Like its title, TPIFAIHFTCYB . . . is the sound of two gifted artists in love, striving to impress one another and consequently trying way too hard. Main singer- songwriter Sydney Vermont is a talented, Vancouver-based visual artist who once crafted a “scrapbook” for an ancillary character in Nabokov’s Pale Fire; vocalist-arranger Dan Bejar is best known as the poetic indie-folk savant behind Destroyer who also contributes to the New Pornographers and Swan Lake. Together, they craft lilting, light-hearted art-folk that recalls something akin to Joni Mitchell sitting in with ’80s British popsters Prefab Sprout at best, or some Renaissance Faire troubadour’s best attempt at improv at its most mediocre. The latter clearly indicates that true love prevented either artist from saying, “Honey, this is a little too much.”
When they’re on, though, they’re really on. “Shadow Falls” is three minutes of brilliant chorus and sparse guitars, gilded with schmaltzy yet believable puppy-love (e.g., “Please don’t change, dear”). “Coming Through Imposture” showcases Vermont’s gorgeous soprano, and Bejar adds hooks in all the right places—a little tambourine shake here, a little wah-wah there—slowly building to a triumphant outro. In fact, it’s Bejar’s musical savoir faire (and nasal bleat) that separates this album from other canary-voiced rote-folk, such as that generated by interminable also-ran Mia Doi Todd. The most boring songs contain enough click-clacks, flute flourishes, hand claps, and understated guitar noise to hold ADHD attention spans. And since blue roses, according to Victorian floriography, represent attaining the impossible, this duo’s struggle to impress each other could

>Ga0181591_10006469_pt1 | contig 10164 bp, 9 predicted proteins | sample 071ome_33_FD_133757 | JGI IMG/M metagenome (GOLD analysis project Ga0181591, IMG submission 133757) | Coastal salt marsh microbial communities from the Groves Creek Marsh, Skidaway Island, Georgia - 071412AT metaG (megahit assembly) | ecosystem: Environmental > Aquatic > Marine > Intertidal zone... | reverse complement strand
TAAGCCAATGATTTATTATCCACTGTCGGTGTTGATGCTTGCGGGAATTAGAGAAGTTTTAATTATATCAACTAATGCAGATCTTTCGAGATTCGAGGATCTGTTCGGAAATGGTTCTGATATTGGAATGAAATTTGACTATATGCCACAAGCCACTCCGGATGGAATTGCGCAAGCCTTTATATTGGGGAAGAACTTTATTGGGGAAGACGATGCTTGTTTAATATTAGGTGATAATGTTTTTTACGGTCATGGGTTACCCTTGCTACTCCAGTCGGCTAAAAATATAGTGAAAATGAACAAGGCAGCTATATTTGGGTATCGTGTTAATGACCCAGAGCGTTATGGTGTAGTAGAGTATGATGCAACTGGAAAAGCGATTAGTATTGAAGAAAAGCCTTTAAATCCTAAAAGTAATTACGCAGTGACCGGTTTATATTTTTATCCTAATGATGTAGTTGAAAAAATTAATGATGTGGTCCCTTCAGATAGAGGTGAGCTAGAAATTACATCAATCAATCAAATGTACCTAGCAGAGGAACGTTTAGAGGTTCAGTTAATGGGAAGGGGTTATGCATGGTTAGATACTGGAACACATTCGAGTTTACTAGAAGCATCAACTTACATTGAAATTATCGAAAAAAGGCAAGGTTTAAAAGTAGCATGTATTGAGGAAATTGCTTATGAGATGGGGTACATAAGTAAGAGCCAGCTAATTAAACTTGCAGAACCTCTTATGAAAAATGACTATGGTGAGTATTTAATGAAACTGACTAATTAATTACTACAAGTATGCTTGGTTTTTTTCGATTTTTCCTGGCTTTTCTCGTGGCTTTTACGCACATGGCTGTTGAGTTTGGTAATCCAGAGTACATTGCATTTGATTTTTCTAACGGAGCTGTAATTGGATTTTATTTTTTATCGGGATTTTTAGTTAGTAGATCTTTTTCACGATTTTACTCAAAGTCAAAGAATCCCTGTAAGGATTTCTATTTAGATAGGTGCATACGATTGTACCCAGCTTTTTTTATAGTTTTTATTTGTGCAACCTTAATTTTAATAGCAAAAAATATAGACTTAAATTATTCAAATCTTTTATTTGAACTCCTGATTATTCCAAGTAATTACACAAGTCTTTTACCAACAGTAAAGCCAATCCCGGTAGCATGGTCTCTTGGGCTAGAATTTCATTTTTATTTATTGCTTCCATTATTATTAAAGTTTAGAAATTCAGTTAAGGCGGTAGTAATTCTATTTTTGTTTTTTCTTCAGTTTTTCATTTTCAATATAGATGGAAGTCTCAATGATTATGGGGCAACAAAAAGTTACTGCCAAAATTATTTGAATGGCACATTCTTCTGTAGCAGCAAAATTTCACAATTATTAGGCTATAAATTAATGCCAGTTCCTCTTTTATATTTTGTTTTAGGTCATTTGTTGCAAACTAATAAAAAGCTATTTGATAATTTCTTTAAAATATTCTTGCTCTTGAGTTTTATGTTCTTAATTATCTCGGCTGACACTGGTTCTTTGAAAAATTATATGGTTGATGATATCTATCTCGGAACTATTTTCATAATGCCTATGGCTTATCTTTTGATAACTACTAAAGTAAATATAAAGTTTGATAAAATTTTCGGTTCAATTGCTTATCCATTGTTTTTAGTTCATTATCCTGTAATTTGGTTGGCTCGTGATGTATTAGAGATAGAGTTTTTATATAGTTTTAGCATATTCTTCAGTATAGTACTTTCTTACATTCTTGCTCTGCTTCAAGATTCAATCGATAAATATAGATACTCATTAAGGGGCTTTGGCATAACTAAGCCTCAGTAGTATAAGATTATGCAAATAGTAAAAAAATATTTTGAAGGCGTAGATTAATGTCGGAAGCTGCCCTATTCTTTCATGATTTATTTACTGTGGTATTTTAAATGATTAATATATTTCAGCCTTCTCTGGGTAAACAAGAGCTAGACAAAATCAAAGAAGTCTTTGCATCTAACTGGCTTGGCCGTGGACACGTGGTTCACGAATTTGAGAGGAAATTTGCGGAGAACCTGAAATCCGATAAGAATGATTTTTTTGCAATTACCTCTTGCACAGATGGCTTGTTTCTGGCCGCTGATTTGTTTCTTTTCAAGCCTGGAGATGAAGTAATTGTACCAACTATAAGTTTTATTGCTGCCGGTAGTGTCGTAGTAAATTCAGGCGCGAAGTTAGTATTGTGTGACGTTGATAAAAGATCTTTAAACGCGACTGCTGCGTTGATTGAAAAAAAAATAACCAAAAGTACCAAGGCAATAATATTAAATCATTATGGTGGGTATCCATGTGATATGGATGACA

be the beginning of something great. This, alas, isn’t it.